To accomplish this hefty task, your organization must have a talent pipeline. HBR recommends the following 5 Tips for establishing your talent pipeline:

  1. Focus on Development: Invest in management training, use events in the workplace as learning opportunities and don’t fall into the trap of pure succession planning.
  2. Identify Linchpin Positions: Focus your efforts on positions that are vital to the health of your organization. If a manager quits today, would your business still be able to run effectively? Always be ready with a list of qualified individuals to fill vital roles and consistently train them for those roles.
  3. Make it Transparent: Let your team know how your talent pipeline works, what they should expect, what they need to do to successfully navigate the pipeline, and what training programs are available to them. Also, don’t be reluctant to receive feedback from your team; especially if your pipeline is newly established.
  4. Measure Progress Regularly: Monitor your talent pipeline. How many positions are being filled internally? The more qualified internal promotions, the better your pipeline.
  5. Keep it Flexible: Don’t be afraid to change your talent pipeline. Periodically update your procedures based on feedback, observation, and the latest management research.

 

Develop talent for tomorrow, rather than just hire for yesterday.” –Pearl Zhu, Author of IT Innovation: Reinvent for the Digital Age

 

The 5 Tips from HBR outline the general areas to begin developing your talent pipeline but your organization is dynamic. Constant devotion to improvement is the hallmark of a successful business. Read and download the free asset below, and contact me for more specific skills, real-world examples, and tailored content devoted to making your talent pipeline work best for you.

 

Keep it simple, keep it focused, and definitely keep it inspiring.

–Steve

 

Download the New Manager Promotion Playbook for FREE!

Why Recognition is Critical to Success

My boomer-buddy and business owner recently said, “People just need to shut up and do their job. I give people enough rope to succeed or hang themselves.” Having grown up in the Darwinian world of restaurant kitchens, I get it. But does that approach get results?

My reply to his assertion: You can either manage people according to the way you think things ought to be, or the way they are. Leadership is the ability to accurately name reality and act upon it. Effective recognition implies talented managers must be skilled communicators. Specifically, they must have the ability to provide daily, constructive feedback (yes, daily!)

“…80% of Millennials said they want regular feedback from their managers, and 75% yearn for mentors” -D. Schawbel (Forbes)

There is no such thing as negative or positive feedback; it’s all just information. All feedback should be constructive and developmental in nature. This requires managers to develop high levels of emotional intelligence and invest in skilled communication.

Two Likely Reasons your Feedback is Misconstrued

1) The receiver doesn’t trust your intention

2) They receive so little feedback that they are not conditioned to process the information constructively

Either way, you, the manager, are on the hook for improving the partnership!

How much company resources does a “thank you” cost? None. Conversely, reflect on this sobering finding:

“…actively disengaged employees cost the U.S. $450 billion to $550 billion in lost productivity per year.” -Gallup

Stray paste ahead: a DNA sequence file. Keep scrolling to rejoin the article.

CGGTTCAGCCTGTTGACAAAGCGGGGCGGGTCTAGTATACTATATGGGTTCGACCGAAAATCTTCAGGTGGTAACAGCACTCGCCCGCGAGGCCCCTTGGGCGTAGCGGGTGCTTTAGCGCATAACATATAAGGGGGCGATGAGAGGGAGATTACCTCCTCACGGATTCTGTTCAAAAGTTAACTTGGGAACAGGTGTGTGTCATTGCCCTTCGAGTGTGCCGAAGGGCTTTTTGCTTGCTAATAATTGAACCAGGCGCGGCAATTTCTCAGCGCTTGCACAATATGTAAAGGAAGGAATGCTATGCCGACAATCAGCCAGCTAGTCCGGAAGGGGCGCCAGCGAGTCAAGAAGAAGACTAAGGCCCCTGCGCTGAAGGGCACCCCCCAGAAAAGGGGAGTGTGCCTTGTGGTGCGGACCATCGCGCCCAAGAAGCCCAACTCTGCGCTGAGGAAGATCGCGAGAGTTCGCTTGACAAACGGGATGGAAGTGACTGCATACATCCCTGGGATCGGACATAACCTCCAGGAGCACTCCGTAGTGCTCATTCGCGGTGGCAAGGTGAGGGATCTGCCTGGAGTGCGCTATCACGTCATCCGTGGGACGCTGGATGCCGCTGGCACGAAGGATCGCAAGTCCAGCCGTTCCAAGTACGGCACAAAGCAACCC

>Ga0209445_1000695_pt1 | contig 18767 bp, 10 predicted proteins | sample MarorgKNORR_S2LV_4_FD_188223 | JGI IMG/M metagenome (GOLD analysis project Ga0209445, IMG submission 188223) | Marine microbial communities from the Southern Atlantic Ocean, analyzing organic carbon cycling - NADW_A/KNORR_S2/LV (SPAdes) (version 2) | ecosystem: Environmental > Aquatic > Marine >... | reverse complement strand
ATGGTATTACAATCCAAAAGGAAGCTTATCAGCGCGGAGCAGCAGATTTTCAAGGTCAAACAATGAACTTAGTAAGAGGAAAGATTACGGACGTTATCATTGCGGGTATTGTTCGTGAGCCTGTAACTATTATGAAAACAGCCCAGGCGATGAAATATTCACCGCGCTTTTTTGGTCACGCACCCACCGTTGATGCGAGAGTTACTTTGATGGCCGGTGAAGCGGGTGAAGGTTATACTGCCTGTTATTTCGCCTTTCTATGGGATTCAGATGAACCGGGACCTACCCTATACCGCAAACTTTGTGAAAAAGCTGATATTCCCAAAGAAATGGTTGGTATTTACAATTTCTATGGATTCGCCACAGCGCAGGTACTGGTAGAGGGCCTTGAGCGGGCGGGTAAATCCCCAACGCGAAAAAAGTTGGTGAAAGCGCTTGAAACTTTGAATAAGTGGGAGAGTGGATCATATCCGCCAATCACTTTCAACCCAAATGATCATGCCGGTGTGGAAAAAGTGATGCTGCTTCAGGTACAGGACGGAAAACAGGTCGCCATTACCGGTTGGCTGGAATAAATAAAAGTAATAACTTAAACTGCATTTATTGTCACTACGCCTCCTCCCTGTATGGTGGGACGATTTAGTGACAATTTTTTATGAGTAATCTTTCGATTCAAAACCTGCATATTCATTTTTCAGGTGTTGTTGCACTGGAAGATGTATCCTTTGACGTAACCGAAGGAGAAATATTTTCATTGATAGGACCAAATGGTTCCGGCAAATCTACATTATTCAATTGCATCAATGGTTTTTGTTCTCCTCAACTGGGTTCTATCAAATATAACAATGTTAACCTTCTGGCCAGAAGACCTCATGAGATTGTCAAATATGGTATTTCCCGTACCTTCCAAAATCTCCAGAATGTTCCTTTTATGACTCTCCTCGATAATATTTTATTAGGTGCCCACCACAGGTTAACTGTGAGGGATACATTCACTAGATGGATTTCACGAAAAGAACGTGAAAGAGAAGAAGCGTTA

Business economists conclude that managers who master the skills necessary to attract and retain top talent help position their organizations for sustained market victory. And that is why recognition is critical to success.

Keep it Simple. Keep it Focused. Definitely Keep it Inspiring.      –Steve

Learning Bulb Ideas

Learning and Performance: The Importance of Parallel Goal Setting

You want high performance, so you demand it. But without proper education and support, your employees lose morale. We all know what low morale does to a workplace. Failure to keep employees engaged, inspired, and rewarded creates more of what you don’t want: loss of hope, frustration, and—sometimes—unethical behavior. But a manager who couples performance expectations with learning and process goals is a manager with a winning team.

 

If you focus on results, you’ll never change.
If you focus on change, you’ll get results.” 
–Jack Dixon

 

Winning Managers Simultaneously Craft Two Types of Goals

#1—Performance Goals. These are often “the numbers,” and I warn you, be careful with them. Arbitrarily raising the bar may result in the negative actions above.

“The numbers” are tightly coupled with “forced ranking,” the management process made famous by Jack Welch at General Electric. Enlightened leaders and managers have long associated these archaic methods with Fredrick Taylor’s Scientific Management Theory. Rigorous coaching and development inspires and motivates people, not the pursuit of economic efficiencies at all costs.

 

“What’s measured improves” -Peter F. Drucker

 

#2—Learning/Process Goals. These are the identified competency areas necessary for the person to achieve the performance targets. It’s unethical for management to set performance goals but not provide the knowledge and training necessary for people to achieve success. However, front line teammates experience this shoddy implementation regularly.

Most of us would consider it ludicrous for a tennis coach to demand his player increase her first-serve speed (performance), but not train the athlete on the bio-mechanics (process) that generates more power. Sadly, the sloppy mandating of increased performance expectations happen every day in organizations. Talented managers act like talented coaches when setting performance targets.

Make sure you are nurturing and developing your people, and they’ll stick around longer, be stronger, and help you pave the way to more wins for your business.

 

Keep it Simple, Keep it Focused, and Keep it Inspiring. –Steve

 

art credit: Carlos Sarmento & Gregor Cresnar